Engaging Millennials in Your Social Mission

When a leading freight brokerage company in North America experienced a major shift in their workforce to 90% Millennials and an expansion to over 58 offices, they needed to rethink how they engaged their employees. Their annual fundraising campaign was no longer resonating with a younger cohort spread across the country. See how a new approach to Goodness helped them achieve an all-time high participation rate of 75% and scale their culture across the map.

Source: Benevity

Around the world today, governments are pursuing a more conservative approach to expenditure on social impact initiatives. As a result, people are looking more to corporations to fill the void. One effect of this is that the “triple bottom line” is now evolving into a model whereby passion and purpose drive business profit. The business case for “goodness” is so strong that companies today must burnish those credentials in order to attract not just the best employees, but also market share.

Goodness at the core

“There are a lot of companies realizing that doing good for society and doing good for their business can, and should, be one and the same,” Danielle Silber, director of strategic partnerships development for the American Civil Liberties Union, points out. “The sustainable approach,” she says, “is not just greenwashing and marketing, but having those principles incorporated in the DNA of these companies.”

One of the ways companies are achieving this is by empowering their employees through modern workplace giving, volunteer and community investment programs. “Today’s businesses are looking for transformational ways to create a greater sense of purpose in peoples’ work by being a positive force in society,” says Bryan de Lottinville, founder and CEO at Benevity, a B Corporation that helps companies engage their stakeholders around “goodness” to drive business and social impact.

“Benevity is helping companies infuse a culture of goodness into their DNA by better engaging a diverse workforce that is pursuing work-life integration instead of work-life balance,” de Lottinville continues. “Bringing activities like giving and volunteering under the employer brand can therefore be a powerful force that bonds the employee to the company, while creating social impact. If you want a really powerful cocktail for social and business impact today, your employee giving and volunteering programs need to have choice, convenience and user-centricity at their core.”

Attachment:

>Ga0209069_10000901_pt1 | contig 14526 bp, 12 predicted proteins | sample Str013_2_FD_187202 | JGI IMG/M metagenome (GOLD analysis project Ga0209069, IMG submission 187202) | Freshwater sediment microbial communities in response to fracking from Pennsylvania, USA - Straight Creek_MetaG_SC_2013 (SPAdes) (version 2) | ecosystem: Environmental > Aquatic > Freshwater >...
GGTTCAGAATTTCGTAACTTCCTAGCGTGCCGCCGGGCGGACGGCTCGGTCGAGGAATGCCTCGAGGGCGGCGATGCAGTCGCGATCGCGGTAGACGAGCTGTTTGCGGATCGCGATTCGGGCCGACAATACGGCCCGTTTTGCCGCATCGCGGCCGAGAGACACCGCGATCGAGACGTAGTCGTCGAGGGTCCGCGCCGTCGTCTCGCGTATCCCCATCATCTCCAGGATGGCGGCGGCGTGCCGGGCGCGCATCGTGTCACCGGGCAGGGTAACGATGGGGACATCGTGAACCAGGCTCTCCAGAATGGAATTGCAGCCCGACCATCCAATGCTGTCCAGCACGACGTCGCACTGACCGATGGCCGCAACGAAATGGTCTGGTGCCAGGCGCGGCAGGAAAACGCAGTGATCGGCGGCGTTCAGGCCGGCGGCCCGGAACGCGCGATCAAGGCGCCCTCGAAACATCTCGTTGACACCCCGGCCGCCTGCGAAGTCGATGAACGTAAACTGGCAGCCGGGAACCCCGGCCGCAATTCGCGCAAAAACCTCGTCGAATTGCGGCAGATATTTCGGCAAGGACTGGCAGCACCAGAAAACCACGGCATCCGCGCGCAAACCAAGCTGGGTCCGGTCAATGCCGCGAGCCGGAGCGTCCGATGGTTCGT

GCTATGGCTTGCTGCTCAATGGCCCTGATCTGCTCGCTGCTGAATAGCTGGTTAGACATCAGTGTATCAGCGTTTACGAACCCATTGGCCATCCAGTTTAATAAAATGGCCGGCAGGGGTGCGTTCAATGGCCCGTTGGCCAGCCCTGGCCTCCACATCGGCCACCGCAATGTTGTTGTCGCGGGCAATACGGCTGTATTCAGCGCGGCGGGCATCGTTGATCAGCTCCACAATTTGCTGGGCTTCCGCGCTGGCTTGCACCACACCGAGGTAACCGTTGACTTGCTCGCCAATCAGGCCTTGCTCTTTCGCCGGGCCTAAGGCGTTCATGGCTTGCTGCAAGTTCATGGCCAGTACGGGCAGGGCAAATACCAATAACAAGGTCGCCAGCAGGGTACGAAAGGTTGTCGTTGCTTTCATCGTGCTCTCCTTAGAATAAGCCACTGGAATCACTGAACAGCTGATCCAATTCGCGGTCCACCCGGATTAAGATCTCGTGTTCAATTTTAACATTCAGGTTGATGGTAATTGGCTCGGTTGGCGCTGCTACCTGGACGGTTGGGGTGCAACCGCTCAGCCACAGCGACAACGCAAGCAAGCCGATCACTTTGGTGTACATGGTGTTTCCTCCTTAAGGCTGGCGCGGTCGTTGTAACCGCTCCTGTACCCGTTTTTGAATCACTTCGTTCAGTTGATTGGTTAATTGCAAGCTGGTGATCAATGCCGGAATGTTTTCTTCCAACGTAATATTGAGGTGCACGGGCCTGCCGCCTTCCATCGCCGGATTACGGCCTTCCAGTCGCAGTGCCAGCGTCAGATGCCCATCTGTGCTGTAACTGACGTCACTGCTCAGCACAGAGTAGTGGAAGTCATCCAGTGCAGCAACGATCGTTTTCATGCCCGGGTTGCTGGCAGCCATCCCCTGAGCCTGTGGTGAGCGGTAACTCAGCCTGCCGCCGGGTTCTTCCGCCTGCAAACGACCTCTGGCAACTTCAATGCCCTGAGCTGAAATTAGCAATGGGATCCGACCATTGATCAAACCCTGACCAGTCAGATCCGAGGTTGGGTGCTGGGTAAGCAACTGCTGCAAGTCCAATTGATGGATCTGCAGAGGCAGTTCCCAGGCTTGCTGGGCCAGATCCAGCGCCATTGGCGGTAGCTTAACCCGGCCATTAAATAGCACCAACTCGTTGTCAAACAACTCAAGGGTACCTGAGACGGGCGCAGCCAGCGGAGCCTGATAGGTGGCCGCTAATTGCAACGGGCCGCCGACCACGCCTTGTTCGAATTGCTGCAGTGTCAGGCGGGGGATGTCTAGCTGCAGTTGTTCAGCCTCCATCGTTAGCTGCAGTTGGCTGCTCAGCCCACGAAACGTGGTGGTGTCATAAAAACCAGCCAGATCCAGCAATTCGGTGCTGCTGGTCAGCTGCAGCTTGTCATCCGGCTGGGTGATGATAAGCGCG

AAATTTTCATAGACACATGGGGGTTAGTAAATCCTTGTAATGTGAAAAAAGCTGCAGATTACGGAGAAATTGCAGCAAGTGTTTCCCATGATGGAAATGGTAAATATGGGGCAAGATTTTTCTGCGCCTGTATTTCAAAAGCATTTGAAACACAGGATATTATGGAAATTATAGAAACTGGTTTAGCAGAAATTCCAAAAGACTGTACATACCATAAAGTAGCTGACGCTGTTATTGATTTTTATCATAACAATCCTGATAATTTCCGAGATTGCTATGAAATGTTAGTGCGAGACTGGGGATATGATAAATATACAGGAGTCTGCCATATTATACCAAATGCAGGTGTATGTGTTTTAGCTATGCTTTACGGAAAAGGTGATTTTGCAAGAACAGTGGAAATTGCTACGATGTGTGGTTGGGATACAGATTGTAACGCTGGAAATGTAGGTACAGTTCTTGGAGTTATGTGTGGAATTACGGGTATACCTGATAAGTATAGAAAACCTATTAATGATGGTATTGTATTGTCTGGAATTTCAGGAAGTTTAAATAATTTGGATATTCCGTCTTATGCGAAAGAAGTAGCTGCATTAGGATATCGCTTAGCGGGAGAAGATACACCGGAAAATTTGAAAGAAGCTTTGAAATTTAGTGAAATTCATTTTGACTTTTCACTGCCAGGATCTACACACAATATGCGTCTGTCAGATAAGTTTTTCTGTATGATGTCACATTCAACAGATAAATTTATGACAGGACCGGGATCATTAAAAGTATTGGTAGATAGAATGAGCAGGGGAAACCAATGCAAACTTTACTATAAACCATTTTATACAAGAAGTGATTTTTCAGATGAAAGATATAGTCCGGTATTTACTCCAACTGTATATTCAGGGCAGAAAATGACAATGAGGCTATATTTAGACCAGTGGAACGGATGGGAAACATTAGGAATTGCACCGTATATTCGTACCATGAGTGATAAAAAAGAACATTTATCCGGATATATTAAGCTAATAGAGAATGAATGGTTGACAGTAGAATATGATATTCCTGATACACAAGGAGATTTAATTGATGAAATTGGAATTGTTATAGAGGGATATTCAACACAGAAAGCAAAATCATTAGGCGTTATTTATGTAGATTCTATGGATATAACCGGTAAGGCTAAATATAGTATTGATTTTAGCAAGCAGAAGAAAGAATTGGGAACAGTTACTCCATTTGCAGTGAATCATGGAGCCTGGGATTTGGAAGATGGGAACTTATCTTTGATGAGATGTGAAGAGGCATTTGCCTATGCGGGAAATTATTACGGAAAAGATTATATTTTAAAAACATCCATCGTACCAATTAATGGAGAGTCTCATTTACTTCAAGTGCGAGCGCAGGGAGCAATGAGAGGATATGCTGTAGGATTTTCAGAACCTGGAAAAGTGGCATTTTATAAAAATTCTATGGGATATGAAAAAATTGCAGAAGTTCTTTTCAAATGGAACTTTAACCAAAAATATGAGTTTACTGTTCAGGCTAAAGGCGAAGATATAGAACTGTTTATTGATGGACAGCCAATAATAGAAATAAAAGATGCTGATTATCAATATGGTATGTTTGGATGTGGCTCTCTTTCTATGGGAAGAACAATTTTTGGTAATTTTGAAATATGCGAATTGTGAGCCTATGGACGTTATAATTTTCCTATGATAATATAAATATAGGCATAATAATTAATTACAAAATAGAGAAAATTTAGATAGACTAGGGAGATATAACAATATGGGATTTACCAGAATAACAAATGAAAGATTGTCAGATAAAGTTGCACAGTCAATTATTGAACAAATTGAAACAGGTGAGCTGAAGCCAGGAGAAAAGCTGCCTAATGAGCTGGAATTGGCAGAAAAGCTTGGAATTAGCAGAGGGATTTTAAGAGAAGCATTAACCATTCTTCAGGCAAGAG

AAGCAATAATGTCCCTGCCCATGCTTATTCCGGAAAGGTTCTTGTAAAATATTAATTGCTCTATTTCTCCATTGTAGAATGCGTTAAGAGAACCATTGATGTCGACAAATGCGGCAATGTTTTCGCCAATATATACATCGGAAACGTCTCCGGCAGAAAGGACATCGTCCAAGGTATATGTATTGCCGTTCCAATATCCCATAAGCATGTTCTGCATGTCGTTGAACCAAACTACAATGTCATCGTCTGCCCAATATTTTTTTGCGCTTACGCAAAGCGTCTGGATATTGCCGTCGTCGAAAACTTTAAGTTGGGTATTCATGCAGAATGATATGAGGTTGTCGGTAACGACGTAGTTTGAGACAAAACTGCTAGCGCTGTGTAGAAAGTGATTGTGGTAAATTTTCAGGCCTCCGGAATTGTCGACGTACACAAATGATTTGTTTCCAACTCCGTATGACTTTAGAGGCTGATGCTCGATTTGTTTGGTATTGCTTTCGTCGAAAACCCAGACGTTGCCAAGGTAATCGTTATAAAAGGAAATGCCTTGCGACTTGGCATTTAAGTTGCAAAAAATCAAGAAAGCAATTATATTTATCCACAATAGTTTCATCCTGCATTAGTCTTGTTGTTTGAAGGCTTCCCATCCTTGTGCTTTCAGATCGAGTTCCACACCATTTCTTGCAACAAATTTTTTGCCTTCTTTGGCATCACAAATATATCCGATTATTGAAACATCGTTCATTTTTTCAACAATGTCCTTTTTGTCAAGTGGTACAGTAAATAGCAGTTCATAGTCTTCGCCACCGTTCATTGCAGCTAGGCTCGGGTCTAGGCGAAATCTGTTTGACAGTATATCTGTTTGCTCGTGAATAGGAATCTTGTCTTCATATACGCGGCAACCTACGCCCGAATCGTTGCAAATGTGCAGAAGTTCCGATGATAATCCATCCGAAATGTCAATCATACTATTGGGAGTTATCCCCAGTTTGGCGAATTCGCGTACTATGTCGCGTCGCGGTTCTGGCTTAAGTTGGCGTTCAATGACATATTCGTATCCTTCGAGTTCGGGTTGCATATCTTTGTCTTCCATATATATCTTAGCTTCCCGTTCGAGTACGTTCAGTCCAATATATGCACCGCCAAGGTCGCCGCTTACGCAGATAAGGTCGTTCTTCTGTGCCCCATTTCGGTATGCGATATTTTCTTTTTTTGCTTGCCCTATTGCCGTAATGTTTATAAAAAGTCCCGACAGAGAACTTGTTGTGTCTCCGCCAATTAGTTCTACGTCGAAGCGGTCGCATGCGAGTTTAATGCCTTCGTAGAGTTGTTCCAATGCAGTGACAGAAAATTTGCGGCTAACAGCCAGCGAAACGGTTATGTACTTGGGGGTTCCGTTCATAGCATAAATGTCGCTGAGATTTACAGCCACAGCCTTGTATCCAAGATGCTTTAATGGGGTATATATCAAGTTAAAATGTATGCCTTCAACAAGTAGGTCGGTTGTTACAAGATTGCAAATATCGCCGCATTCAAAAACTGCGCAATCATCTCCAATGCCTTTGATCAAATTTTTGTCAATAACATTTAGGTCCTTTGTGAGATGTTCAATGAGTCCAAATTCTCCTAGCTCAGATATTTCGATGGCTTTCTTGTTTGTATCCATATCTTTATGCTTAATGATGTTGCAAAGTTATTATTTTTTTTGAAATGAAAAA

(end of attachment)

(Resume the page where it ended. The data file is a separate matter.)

“‘Bringing activities like giving and volunteering under the employer brand can therefore be a powerful force that bonds the employee to the company.’”

Passion and purpose driving profit

Lara Birkes, VP and chief sustainability officer at Hewlett Packard Enterprise, sees the changes in a broad context as well. “In the face of global political uncertainty, businesses are increasingly emerging as stewards of sustainability and social impact, driven by customers and employees who want to engage with a company that aligns with their values.”

Recent events underscore this. After the so-called “travel ban” executive order earlier this year, Google employees raised $2 million for refugee support in less than 24 hours after the company pledged to match their efforts. And nearly 60 tech companies joined an amicus brief filed against the order.

Silber says the ACLU has witnessed this shift firsthand. “We’re seeing companies coming to us at the local, state and national level to ask for our advice on how they can better protect their employees and customers or to ask where they can apply their advocacy muscle because they know that these initiatives will also hurt some of the main stakeholders that make their company work.”

Technology platforms like Benevity's market-leading solution, Spark, are crucial to engaging employees in workplace activities that align with corporate values. “We recognize that we can make a bigger impact on the communities in which we operate and harness the skills of our employees by contributing time and talent to local causes,” says Birkes, citing the company’s employee-generated volunteer communities as an example of the company’s user-centric and choice-driven goodness philosophy.

One thing is certain: The new reality is employees and customers increasingly demand that roles traditionally filled by governments be willingly taken on by the corporate sector.